The first big addition is the inclusion of lists into both twitter.com and the Twitter API. This is a simple concept, but will help a lot with trying to manage the often-overwhelming flow of information that results when you begin following more than 50-100 people (depending on how compulsively you check for updates). The basic idea is that you'll be able to organize the people you follow into lists, publically visible by default, allowing you to categorize and prioritize your contacts, and helping other users sift through them to find people they may be interested in following. It's also great news that this will be built into the API, because like many Twitter users, I'd much rather interact with the service through a third-party application like TweetDeck, Twhirl, or Tweetie than through twitter.com.

Another key improvement to the API is the addition of geolocation. Of course, there are several Twitter services that already support geolocation, but with the addition of this feature into the Twitter API, it is likely to take off in a much bigger way. I've written before about location-based services, but the main problem with many of them is that not that many people use them. Not all that many of my friends use Twitter, either, but way more than Loopt or Foursquare, for example. And location awareness seems like a natural for Twitter, which is very often used on mobile devices.

Beyond the obvious boons, like the ability to see where your friends are tweeting from at any given moment, this will also open up some other interesting possibilities. For example, see the new app Buzzd, which just hit the app store recently. As TechCrunch explains, Buzzd

will bring up a list of venues close to you that are currently popular based on people talking about them on Twitter and Buzzd. It also uses some location data pulled from Twitter. Right now, that data is pulled from users’s Twitter profiles, so it is imprecise, but with the Geolocation API... that will soon change.

There are endless other possibilities... for example, you could map chatter about political candidates in certain areas. Once location-tagging becomes more widespread, these kinds of applications will become increasingly useful in reality, and not just as fun tech demos.

Friday New Tools Feature: Mobile Internet Narrows the Digital Divide Domestically

My colleague Sam duPont has been doing excellent work writing about how mobile technology is helping to provide information services and access in deveoping countries. As a recent Pew Internet and American Life survey helps to illustrate, the same is true within our own country, where socio-economic conditions have traditionally prevented many from accessing the internet, and thus put the less fortunate at an even more profound disadvantage in today's data-centric world.

Here are some of the most important findings of the study:

  • 48% of Africans Americans have at one time used their mobile device to access the internet for information, emailing, or instant-messaging, half again the national average of 32%.
  • 29% of African Americans use the internet on their handheld on an average day, also about half again the national average of 19%.
  • Compared with 2007, when 12% of African Americans used the internet on their mobile on the average day, use of the mobile internet is up by 141%.

The high level of activity among African Americans on mobile devices helps offset lower levels of access tools that have been traditional onramps to the internet, namely desktop computers, laptops, and home broadband connections.

The study found that, "by a 59% to 45% margin, white Americans are more likely to go online using a computer on a typical day than African Americans." However, "when mobile devices are included in the mix, the gap is cut in half; 61% of whites go online on the average day when mobile access is included while 54% of African Americans do."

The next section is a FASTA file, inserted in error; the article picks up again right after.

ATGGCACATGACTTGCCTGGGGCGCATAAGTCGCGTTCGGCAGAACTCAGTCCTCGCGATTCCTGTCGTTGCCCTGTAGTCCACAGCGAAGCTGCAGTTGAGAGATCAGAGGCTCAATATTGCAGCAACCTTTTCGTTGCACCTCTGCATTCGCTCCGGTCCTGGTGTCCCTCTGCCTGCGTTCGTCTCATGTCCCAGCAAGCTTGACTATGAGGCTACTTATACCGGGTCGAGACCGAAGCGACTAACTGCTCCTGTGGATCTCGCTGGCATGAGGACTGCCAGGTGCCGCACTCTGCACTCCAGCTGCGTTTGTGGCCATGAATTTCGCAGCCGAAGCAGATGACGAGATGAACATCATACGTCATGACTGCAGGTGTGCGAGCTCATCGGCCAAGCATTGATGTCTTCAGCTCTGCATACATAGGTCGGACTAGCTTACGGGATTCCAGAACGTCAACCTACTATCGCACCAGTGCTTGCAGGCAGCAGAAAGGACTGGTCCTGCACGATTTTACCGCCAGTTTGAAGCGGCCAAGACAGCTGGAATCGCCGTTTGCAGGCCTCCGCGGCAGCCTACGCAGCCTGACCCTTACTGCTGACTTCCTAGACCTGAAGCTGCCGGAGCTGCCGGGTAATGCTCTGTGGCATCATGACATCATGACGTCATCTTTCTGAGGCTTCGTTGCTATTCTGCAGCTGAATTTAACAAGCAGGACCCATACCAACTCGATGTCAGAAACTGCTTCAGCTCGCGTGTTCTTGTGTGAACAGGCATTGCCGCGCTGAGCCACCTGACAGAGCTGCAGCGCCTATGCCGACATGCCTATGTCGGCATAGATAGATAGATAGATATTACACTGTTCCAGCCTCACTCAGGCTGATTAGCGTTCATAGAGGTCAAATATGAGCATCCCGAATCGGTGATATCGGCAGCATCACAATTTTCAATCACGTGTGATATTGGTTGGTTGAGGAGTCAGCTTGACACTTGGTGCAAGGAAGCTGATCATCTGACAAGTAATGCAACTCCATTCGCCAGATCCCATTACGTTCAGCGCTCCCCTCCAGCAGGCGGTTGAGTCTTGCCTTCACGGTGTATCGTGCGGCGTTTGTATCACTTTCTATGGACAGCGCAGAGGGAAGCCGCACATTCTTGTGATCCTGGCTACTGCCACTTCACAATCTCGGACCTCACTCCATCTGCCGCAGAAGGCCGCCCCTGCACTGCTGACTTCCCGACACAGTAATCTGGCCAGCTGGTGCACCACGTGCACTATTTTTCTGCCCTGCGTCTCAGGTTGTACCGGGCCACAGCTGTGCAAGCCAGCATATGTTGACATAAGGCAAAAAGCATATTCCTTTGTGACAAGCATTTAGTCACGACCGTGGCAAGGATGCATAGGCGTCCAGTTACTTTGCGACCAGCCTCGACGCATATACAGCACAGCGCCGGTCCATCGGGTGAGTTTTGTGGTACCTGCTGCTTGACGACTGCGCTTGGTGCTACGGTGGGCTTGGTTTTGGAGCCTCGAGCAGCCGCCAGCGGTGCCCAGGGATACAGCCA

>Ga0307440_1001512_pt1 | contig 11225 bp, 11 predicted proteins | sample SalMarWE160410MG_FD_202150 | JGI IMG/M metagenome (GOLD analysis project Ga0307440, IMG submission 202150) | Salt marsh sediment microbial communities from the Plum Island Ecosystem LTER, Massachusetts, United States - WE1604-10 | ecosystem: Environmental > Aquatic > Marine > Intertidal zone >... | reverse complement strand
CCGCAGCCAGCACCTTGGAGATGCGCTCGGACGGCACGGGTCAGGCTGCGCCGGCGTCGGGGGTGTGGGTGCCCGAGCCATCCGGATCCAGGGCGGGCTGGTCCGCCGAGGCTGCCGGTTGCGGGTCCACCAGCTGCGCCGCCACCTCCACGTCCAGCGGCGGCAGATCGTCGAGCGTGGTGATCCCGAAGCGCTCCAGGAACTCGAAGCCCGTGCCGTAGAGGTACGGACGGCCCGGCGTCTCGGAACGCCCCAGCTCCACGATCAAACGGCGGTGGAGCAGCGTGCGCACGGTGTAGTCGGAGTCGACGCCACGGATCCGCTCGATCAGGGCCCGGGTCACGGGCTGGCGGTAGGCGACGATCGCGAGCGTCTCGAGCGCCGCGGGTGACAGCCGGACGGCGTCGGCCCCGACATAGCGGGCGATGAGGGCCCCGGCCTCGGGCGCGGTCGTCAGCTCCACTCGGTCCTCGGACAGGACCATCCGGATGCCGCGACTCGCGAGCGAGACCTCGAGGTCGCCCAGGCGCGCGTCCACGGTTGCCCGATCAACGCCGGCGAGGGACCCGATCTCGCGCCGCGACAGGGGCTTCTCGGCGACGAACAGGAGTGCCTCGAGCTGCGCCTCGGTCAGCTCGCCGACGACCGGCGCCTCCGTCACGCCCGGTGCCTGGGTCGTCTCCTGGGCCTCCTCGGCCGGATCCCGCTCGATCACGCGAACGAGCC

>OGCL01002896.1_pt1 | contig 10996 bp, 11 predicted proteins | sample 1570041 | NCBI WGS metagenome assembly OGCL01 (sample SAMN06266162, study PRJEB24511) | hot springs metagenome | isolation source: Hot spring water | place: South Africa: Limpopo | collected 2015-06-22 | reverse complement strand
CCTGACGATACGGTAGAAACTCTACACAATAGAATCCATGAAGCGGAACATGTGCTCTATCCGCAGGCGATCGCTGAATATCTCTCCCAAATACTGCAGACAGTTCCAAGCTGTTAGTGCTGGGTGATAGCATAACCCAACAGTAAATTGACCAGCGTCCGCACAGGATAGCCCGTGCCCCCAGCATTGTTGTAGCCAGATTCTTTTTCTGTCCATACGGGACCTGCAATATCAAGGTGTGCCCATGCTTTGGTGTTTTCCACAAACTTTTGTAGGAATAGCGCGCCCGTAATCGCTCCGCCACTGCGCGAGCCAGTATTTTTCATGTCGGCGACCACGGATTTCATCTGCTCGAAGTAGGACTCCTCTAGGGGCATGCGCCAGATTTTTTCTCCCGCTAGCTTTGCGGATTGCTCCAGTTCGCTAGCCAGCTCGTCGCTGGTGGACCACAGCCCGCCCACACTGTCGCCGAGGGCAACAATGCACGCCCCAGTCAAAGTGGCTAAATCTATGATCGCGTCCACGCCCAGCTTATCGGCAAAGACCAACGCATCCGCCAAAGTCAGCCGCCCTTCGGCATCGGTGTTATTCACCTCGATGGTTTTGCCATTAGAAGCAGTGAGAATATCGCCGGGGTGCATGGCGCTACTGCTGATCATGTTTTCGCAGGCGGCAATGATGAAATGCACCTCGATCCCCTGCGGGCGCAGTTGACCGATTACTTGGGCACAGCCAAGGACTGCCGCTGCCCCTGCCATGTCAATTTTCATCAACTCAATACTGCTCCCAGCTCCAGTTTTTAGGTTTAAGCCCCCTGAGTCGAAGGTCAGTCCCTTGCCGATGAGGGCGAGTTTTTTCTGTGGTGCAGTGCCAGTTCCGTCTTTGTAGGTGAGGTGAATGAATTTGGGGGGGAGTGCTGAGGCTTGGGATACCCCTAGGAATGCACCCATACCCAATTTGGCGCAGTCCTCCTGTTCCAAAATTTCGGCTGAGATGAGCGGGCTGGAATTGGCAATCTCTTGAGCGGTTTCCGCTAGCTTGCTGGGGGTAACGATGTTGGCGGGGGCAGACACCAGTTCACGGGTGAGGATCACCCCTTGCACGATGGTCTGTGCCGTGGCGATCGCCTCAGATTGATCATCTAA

Of course, even with high-end mobile devices like the iPhone, there are still very significant differences in functionality between your typical internet-enabled mobile device and a notebook or desktop. And, especially if data is being accessed over carrier networks instead of WiFi, there is a pretty big difference speed. There were several columns this week, including two in the New York Times (1 | 2), about how iPhone users (particularly those in dense cities, where bandwidth issues are the most glaring) are angry about how slow their download speeds are. Indeed, in explaining why they're so far behind schedule in allowing iPhone users to use MMS, AT&T admitted that their network was struggling to keep up with the demand for data:

We're riding the leading edge of smartphone growth that's resulted in an explosion of traffic over the AT&T network. Wireless use on our network has grown an average of 350 percent year-over-year for the past two years, and is projected to continue at a rapid pace in 2009 and beyond. The volume of smartphone data traffic the AT&T network is handling is unmatched in the wireless industry.

It is true that at this point mobile internet alone cannot totally bridge the digital divide (it's still pretty hard to apply for many jobs, or do word processing or website work, without a real computer). However, with the implementation of 4G networks over the next few years, and the exponential increase in smartphone sophistication we're likely to see - in particular, the app ecosystem is still in its infancy, and is likely to explode in utility much as the internet did - this report should still be read as an essentially positive sign.

New Tools Update: Augmented Reality Going Mainstream?

I've written about how I think augmented reality could be the Next Big Thing in the development of the web, and it looks like augmented reality tech is finally starting to really catch people's attention. The front page stories in Wired and ReadWriteWeb over the last few days took in-depth looks at where this technology is going. Both articles are well worth the read. Here's an excerpt from the ReadWriteWeb piece, which looks at some of the hurdles to widespread adoption of AR:

"The internet smeared all over everything." An "enchanted window" that turns contextual information hidden all around us inside out. A platform that will be bigger than the Web. Those are the kinds of phrases being used to describe the future of what's called Augmented Reality (AR), by specialists developing the technology to enable it. Big questions remain unanswered, though, about the viability of what could be a radical next step in humanity's use of computers.